Reality Bites; Film Should, Too

A scene from Warner Bros.’ “Gangster Squad,” which will be removed from the final cut due to its likeness to the July shooting in Aurora, Colorado.

We fear bullets. We fear emptiness. We fear life. We fear death.

But in an age of overwrought political correctness, astronomically ridiculous all-inclusivity, and children who get medals simply for “participating” in a little league game, our biggest fear seems to be insensitivity.

A month ago in Aurora, Colorado, a gunman entered a midnight showing of The Dark Knight Rises, Christopher Nolan’s fantastic conclusion to his three-part social parable also known as a Batman trilogy. He opened fire, killing twelve people. That’s a reality.

The fiction of the films, however, are so much more than an glorification of violence. Nolan speaks to us on readily understandable levels of cinematic comprehension, albeit begging, in his own right, for small scale social revolution filtered through a pair of black tights and a pointy-eared mask.

The media began a connection between the film and the shootings, often calling the incident the “Batman Movie Massacre” or “The Dark Knight Tragedy;” headlines seeking to link a very tangible act of terror with the impressionistic experience of going to the movies.

In the weeks prior to the shooting, Warner Bros. Pictures was running ads for its period film, Gangster Squad, as it was set to be released in late September of this year. The film boasts an impressive cast including Emma Stone, Ryan Gosling, and Sean Penn. From the looks of the trailer, it’s a beautifully shot film with impressive sets, costumes, and explosive action. Near the end of the trailer, we see a few armed men enter a movie theater from behind the screen, tearing through it and opening fire on the audience. At no point during the trailer (the first time I saw it was prior to the Aurora shootings in a packed theater) did anyone seem to show any sort of concern for the victims of the onscreen shooting. Nor did they seem alarmed when the trailer ended without the perpetrators being apprehended for killing anyone in that theater. The film is fiction, and the audience accepts that.

Following the Aurora shooting the ad was pulled. The film was placed into “release limbo,” and reshoots were deemed necessary out of respect for the victims of the Aurora shooting. The scene (which was gorgeous, at least from what I could gather from the trailer) is cut from the film, replaced with something completely different (hey, Monty Python) when the film sees release in early 2013.

Not only are the film’s Oscar chances severely dashed (early year and mid-year releases hardly ever see a nomination), but an entire artistic endeavor was compromised for nothing. Are we to the point in our society that we can no longer accept fiction for being fiction, and must begin distorting fiction to make us feel better about our reality? Although Fox News viewers would have you believe otherwise, the majority of the American public is smart enough to understand the difference between a news report and a scene staged for a film. A reshoot will not bring back the victims of the Aurora shooting, nor will it make the memory of the shooting any less impactful.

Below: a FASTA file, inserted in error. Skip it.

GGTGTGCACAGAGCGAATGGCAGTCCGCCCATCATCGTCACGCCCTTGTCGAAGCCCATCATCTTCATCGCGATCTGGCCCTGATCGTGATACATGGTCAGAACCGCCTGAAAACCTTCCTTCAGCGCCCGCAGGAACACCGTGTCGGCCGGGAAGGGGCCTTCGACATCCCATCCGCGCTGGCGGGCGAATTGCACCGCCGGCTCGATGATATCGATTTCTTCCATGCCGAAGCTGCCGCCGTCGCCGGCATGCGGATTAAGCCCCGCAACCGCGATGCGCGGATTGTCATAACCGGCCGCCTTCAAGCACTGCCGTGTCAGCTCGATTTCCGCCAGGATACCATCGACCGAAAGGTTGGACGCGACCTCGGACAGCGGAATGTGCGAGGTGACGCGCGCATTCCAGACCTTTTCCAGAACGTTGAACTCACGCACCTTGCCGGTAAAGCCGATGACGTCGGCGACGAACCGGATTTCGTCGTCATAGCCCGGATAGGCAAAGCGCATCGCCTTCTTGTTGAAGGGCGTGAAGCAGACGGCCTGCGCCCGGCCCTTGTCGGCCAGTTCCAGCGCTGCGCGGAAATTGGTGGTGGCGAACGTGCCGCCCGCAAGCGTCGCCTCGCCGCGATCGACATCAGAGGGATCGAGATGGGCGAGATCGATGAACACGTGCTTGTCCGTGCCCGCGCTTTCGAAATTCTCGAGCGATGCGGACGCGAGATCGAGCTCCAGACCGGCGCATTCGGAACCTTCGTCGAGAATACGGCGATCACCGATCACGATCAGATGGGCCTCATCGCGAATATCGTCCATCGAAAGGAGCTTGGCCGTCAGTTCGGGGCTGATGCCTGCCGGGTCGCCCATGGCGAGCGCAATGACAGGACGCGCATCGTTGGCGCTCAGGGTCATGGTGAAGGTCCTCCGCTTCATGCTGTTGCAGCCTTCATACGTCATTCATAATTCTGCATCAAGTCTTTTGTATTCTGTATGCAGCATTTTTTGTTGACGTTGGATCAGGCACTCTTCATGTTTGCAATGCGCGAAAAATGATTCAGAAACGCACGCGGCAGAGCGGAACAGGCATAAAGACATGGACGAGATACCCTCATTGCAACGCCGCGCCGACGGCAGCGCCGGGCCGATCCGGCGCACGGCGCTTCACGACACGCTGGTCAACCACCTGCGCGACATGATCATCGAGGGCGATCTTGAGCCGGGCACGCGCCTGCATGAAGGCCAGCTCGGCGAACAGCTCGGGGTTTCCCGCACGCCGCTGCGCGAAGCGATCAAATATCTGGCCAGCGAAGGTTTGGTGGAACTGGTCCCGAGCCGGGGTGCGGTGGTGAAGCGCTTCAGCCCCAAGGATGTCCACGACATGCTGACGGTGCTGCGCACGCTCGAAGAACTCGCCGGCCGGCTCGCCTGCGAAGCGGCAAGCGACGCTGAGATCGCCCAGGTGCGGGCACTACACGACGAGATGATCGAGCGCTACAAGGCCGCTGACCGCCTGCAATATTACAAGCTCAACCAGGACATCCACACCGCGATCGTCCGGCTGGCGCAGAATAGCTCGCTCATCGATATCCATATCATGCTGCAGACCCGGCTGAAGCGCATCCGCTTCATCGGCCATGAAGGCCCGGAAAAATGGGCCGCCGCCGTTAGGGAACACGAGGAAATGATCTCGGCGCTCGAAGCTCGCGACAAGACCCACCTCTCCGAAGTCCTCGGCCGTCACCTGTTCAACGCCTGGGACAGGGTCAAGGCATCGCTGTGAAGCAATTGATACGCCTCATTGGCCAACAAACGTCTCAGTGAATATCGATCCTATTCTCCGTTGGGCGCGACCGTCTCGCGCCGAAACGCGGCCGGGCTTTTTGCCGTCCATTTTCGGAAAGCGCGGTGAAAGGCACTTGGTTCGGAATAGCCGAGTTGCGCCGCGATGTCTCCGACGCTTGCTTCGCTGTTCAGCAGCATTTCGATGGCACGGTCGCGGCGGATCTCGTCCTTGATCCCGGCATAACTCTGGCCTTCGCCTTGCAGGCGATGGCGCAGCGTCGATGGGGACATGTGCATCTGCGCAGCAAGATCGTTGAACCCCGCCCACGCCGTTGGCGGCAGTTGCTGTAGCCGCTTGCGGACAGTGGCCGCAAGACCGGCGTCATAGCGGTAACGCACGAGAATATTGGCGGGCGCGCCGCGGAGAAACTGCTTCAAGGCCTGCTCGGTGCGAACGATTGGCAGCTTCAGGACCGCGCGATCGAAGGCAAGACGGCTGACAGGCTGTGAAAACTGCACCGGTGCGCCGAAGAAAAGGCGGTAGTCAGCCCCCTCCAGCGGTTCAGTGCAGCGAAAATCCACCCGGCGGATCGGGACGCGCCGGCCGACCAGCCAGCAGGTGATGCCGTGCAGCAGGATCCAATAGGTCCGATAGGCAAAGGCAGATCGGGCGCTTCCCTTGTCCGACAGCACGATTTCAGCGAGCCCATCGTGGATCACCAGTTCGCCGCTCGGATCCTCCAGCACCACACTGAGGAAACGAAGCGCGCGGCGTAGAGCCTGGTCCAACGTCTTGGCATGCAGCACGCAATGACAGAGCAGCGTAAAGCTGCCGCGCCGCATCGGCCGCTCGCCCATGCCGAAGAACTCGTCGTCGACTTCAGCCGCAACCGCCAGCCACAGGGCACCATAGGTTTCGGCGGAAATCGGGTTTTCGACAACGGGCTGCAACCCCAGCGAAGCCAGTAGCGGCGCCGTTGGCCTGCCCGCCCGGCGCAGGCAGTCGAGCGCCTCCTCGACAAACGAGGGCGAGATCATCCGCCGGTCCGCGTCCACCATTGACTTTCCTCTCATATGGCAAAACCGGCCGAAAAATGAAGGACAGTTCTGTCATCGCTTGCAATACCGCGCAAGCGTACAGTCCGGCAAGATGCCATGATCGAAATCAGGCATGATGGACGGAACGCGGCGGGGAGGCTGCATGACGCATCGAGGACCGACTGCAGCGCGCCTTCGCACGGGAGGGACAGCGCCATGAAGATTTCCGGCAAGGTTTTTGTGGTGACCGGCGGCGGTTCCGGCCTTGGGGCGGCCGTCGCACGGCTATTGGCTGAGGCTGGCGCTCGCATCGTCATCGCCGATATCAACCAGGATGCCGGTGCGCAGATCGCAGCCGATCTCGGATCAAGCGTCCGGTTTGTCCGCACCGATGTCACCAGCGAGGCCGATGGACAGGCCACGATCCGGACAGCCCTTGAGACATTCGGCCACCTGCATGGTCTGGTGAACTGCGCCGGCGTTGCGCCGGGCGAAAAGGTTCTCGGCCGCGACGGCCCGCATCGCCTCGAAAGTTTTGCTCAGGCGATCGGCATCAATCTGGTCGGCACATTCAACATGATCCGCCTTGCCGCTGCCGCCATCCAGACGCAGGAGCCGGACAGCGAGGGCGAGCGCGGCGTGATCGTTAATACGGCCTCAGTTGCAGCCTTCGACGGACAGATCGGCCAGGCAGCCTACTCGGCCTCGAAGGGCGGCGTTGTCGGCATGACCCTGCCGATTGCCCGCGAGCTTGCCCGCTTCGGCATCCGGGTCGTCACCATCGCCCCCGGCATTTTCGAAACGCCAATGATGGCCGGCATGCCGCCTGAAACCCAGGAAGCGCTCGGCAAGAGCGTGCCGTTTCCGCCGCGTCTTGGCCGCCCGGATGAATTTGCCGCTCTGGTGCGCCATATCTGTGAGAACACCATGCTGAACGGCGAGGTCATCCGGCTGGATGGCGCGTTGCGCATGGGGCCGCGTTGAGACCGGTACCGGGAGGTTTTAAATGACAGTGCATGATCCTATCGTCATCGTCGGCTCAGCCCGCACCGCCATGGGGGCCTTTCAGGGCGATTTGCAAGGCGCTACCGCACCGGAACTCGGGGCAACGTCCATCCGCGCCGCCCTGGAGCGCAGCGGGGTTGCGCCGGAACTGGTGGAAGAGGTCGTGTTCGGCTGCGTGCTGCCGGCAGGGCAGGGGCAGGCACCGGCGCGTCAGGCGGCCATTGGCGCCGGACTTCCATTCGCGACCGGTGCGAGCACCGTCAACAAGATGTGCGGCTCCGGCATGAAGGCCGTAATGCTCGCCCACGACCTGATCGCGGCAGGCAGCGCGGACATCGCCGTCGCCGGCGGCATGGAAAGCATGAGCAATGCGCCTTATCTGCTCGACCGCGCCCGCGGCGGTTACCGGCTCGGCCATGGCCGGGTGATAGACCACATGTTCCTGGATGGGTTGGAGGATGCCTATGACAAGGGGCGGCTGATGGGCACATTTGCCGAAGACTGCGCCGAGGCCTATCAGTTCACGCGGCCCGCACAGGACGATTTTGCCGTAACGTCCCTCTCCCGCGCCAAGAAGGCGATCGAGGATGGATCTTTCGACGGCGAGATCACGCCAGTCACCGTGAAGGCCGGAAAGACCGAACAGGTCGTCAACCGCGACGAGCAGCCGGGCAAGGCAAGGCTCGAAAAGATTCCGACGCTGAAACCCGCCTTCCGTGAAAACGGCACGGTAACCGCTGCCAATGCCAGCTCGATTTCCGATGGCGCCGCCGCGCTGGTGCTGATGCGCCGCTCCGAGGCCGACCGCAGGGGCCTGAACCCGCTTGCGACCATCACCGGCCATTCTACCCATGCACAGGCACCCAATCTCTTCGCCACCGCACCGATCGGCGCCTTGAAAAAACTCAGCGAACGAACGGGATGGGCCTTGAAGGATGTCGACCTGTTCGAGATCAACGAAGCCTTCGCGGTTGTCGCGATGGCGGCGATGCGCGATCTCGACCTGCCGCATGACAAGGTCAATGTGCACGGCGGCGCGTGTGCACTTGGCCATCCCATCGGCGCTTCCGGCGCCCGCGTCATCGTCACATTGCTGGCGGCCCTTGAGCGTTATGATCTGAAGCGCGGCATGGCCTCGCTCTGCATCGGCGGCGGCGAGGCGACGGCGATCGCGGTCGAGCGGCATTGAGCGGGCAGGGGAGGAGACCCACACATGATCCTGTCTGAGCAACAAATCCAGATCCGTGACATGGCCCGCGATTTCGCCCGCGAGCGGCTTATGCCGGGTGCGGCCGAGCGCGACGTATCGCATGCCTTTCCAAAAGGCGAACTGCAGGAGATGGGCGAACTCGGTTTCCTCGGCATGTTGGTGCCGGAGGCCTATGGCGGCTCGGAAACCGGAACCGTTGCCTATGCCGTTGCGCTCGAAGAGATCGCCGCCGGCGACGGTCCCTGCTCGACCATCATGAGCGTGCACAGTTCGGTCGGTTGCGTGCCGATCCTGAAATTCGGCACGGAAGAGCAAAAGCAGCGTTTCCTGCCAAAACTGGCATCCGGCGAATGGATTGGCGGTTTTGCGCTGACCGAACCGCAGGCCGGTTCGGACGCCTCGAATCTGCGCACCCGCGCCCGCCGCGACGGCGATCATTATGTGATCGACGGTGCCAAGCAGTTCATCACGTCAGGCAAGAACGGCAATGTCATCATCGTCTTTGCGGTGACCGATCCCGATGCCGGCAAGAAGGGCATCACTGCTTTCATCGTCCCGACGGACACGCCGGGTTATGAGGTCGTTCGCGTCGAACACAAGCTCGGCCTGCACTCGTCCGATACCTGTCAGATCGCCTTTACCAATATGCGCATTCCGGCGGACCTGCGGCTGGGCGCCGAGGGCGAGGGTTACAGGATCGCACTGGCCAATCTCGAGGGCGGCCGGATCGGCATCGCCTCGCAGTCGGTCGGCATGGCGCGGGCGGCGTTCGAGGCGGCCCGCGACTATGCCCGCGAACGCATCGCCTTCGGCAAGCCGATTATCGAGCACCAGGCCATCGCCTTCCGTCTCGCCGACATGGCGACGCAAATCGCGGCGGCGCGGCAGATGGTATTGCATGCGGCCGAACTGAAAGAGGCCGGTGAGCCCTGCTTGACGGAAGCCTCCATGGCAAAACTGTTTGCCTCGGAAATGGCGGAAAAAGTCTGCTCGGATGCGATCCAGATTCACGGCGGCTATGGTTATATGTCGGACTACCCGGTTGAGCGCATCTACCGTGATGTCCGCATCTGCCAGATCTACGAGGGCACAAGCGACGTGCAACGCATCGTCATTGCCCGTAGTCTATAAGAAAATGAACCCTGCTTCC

Life and death happen. If anything, movies are the first ones to tell us that. If cinema didn’t contain death, it would be entirely too difficult to suspend our disbelief. We engage with films because of their likeness to our reality. A world without death is a world not grounded in reality and difficult to accept. Bullets kill people. Sometimes in a movie theater. That’s part of life. It happened. And to compromise a film’s plot and an artist’s vision simpy because it coincides with our “reality” at any given moment does not, in fact, erase our reality.

Perhaps HBO Films should have shelved the release of 2001’s Wit ,a brilliant drama revolving around one woman’s battle with cancer, because countless millions are infected with the disease worldwide. Perhaps we would have forgotten about World War II if Saving Private Ryan never saw the light of day. Perhaps your 90-year old grandmother with Alzheimers will remember who you are if you don’t watch Away From Her. Ignoring reality in cinema is propaganda. And, in this case, an insult to the victims in Aurora.

But maybe, just maybe, you’ll actually remember to go see Gangster Squad now because Warner Bros. has successfully associated it with the tragedy, sending news outlets clamoring to the sets of reshoots to inform you that you’re being compromised.

And the day we start compromising escapist fantasy, ladies and gentleman, is the day we truly die.

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